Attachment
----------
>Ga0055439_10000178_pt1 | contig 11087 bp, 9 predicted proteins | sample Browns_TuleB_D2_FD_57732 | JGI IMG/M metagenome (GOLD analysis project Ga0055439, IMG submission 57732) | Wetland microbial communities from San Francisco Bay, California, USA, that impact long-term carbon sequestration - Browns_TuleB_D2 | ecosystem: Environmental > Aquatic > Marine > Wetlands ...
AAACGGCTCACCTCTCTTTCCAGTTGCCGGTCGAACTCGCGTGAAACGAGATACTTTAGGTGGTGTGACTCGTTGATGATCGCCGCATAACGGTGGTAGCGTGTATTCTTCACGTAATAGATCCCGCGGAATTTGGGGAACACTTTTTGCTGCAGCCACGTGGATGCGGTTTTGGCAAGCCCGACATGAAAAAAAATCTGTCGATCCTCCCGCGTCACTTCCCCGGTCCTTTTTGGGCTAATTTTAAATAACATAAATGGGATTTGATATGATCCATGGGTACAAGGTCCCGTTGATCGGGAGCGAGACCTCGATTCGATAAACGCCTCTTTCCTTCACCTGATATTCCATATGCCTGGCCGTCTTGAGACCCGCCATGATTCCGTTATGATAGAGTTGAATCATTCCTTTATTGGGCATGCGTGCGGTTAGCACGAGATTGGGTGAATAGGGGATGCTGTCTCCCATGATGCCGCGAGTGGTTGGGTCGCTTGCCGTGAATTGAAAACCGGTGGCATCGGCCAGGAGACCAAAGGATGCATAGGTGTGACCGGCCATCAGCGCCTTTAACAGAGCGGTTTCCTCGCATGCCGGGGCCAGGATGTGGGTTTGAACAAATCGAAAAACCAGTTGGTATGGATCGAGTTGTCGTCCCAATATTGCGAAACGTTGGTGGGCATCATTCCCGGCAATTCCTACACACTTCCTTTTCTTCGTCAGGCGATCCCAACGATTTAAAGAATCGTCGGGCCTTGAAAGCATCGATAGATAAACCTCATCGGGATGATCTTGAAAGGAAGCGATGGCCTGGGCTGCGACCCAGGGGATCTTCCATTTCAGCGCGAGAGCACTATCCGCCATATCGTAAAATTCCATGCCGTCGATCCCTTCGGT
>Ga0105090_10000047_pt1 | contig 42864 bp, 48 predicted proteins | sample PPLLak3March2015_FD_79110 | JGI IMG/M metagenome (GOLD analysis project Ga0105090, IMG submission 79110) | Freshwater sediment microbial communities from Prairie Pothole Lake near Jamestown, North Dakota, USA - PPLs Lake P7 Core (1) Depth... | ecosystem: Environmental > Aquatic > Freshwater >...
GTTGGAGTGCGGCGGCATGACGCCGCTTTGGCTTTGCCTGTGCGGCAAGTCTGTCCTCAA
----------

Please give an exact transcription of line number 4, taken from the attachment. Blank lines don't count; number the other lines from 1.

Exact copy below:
GTTGGAGTGCGGCGGCATGACGCCGCTTTGGCTTTGCCTGTGCGGCAAGTCTGTCCTCAA